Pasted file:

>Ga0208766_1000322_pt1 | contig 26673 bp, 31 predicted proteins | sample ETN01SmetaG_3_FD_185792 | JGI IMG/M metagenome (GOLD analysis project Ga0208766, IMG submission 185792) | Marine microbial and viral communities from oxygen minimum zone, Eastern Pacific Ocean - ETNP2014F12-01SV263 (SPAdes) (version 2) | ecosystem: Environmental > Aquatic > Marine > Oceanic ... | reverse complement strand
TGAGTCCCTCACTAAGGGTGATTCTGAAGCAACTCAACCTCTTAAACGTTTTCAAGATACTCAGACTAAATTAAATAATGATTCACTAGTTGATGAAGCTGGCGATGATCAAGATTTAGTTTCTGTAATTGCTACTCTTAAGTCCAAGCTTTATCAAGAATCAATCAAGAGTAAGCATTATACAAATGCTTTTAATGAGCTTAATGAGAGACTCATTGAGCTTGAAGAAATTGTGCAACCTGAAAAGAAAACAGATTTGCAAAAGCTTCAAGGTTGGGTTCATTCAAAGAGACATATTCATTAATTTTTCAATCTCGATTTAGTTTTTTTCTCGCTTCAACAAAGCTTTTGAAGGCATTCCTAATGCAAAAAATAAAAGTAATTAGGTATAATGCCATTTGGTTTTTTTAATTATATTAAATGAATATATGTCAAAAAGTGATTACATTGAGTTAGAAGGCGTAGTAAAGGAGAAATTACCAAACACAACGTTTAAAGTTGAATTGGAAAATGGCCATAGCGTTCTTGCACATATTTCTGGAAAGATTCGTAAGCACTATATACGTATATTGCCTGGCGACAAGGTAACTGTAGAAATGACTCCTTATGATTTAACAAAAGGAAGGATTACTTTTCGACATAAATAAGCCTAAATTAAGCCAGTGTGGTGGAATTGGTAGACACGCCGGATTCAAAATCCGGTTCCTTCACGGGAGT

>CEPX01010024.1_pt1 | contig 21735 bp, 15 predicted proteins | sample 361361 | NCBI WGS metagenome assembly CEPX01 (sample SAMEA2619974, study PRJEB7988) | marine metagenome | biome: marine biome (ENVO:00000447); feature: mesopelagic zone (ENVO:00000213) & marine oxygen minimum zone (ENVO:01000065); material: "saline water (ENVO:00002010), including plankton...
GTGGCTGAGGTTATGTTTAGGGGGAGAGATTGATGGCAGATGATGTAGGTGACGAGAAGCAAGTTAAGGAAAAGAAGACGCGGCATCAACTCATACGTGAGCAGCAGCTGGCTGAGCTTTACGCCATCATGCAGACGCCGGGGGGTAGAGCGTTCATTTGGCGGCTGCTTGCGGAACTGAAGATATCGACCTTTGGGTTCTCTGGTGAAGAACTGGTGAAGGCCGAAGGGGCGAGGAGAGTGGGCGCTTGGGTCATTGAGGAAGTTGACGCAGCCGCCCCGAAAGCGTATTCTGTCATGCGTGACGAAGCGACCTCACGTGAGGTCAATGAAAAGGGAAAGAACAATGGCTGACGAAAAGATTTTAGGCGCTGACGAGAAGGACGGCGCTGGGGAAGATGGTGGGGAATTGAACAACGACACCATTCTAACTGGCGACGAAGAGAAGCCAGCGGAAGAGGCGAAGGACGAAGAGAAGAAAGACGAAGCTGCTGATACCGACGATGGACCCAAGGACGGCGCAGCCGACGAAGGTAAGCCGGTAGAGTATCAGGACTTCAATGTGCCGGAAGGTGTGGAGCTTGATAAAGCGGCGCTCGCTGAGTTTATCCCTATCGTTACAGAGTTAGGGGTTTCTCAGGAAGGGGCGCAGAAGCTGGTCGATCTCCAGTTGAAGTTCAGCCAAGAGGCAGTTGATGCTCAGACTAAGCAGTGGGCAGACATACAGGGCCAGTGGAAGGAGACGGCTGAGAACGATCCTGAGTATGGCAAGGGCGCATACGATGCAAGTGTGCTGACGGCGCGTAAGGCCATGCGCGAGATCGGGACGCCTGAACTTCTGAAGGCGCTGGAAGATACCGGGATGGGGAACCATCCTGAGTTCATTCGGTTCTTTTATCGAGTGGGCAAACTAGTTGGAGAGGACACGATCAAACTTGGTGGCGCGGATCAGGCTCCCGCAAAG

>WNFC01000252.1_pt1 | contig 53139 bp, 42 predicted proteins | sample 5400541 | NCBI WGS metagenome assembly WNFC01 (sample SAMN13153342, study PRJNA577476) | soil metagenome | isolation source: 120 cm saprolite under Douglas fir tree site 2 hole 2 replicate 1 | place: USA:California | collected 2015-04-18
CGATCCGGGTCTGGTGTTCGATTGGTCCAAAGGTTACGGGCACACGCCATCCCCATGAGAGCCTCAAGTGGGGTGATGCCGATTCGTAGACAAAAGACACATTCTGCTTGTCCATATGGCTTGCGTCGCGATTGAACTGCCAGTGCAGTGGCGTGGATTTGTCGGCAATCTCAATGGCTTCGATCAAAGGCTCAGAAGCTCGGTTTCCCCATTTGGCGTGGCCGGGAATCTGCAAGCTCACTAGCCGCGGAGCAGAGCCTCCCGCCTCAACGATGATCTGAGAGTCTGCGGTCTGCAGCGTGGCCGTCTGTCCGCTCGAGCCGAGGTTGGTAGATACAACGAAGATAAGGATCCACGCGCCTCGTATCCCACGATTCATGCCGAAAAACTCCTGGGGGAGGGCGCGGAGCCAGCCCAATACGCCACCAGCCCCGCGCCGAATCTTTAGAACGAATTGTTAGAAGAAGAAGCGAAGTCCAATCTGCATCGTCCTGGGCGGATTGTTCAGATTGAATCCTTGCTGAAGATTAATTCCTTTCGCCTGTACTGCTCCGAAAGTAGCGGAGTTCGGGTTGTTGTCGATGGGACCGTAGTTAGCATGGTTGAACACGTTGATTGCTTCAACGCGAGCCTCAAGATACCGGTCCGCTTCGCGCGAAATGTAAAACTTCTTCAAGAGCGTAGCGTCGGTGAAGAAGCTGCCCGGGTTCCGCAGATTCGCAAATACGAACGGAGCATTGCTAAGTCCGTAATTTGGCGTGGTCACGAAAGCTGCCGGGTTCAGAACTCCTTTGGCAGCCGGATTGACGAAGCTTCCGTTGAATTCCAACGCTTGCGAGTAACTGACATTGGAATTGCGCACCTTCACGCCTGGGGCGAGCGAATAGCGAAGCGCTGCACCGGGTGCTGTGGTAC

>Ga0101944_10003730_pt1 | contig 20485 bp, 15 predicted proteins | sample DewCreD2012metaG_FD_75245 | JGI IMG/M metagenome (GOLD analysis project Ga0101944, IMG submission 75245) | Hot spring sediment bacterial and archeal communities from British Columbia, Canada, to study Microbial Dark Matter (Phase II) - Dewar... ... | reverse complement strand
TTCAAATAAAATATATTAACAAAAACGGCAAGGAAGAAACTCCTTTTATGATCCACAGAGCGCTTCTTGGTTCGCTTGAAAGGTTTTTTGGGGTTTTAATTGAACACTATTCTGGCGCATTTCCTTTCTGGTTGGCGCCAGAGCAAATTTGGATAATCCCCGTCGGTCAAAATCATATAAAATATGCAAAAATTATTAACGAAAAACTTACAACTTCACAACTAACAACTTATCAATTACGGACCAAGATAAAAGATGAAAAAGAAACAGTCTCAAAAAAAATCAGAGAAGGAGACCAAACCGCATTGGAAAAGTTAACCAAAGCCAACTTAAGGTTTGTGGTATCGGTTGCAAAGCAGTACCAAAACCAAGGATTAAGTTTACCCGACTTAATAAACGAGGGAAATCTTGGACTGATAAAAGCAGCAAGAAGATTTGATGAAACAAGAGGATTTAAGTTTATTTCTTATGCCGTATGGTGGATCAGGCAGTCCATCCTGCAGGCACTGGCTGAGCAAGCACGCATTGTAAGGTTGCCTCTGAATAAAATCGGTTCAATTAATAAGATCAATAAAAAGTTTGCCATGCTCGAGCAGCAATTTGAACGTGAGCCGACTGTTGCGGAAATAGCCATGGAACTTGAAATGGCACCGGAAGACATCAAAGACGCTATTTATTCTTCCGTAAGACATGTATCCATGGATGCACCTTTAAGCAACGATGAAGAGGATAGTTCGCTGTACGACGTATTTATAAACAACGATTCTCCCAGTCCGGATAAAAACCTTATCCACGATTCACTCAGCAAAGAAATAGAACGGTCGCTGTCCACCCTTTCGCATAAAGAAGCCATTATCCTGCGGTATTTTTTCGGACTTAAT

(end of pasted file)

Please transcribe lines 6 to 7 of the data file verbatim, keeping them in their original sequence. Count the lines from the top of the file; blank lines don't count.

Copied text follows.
CGATCCGGGTCTGGTGTTCGATTGGTCCAAAGGTTACGGGCACACGCCATCCCCATGAGAGCCTCAAGTGGGGTGATGCCGATTCGTAGACAAAAGACACATTCTGCTTGTCCATATGGCTTGCGTCGCGATTGAACTGCCAGTGCAGTGGCGTGGATTTGTCGGCAATCTCAATGGCTTCGATCAAAGGCTCAGAAGCTCGGTTTCCCCATTTGGCGTGGCCGGGAATCTGCAAGCTCACTAGCCGCGGAGCAGAGCCTCCCGCCTCAACGATGATCTGAGAGTCTGCGGTCTGCAGCGTGGCCGTCTGTCCGCTCGAGCCGAGGTTGGTAGATACAACGAAGATAAGGATCCACGCGCCTCGTATCCCACGATTCATGCCGAAAAACTCCTGGGGGAGGGCGCGGAGCCAGCCCAATACGCCACCAGCCCCGCGCCGAATCTTTAGAACGAATTGTTAGAAGAAGAAGCGAAGTCCAATCTGCATCGTCCTGGGCGGATTGTTCAGATTGAATCCTTGCTGAAGATTAATTCCTTTCGCCTGTACTGCTCCGAAAGTAGCGGAGTTCGGGTTGTTGTCGATGGGACCGTAGTTAGCATGGTTGAACACGTTGATTGCTTCAACGCGAGCCTCAAGATACCGGTCCGCTTCGCGCGAAATGTAAAACTTCTTCAAGAGCGTAGCGTCGGTGAAGAAGCTGCCCGGGTTCCGCAGATTCGCAAATACGAACGGAGCATTGCTAAGTCCGTAATTTGGCGTGGTCACGAAAGCTGCCGGGTTCAGAACTCCTTTGGCAGCCGGATTGACGAAGCTTCCGTTGAATTCCAACGCTTGCGAGTAACTGACATTGGAATTGCGCACCTTCACGCCTGGGGCGAGCGAATAGCGAAGCGCTGCACCGGGTGCTGTGGTAC

>Ga0101944_10003730_pt1 | contig 20485 bp, 15 predicted proteins | sample DewCreD2012metaG_FD_75245 | JGI IMG/M metagenome (GOLD analysis project Ga0101944, IMG submission 75245) | Hot spring sediment bacterial and archeal communities from British Columbia, Canada, to study Microbial Dark Matter (Phase II) - Dewar... ... | reverse complement strand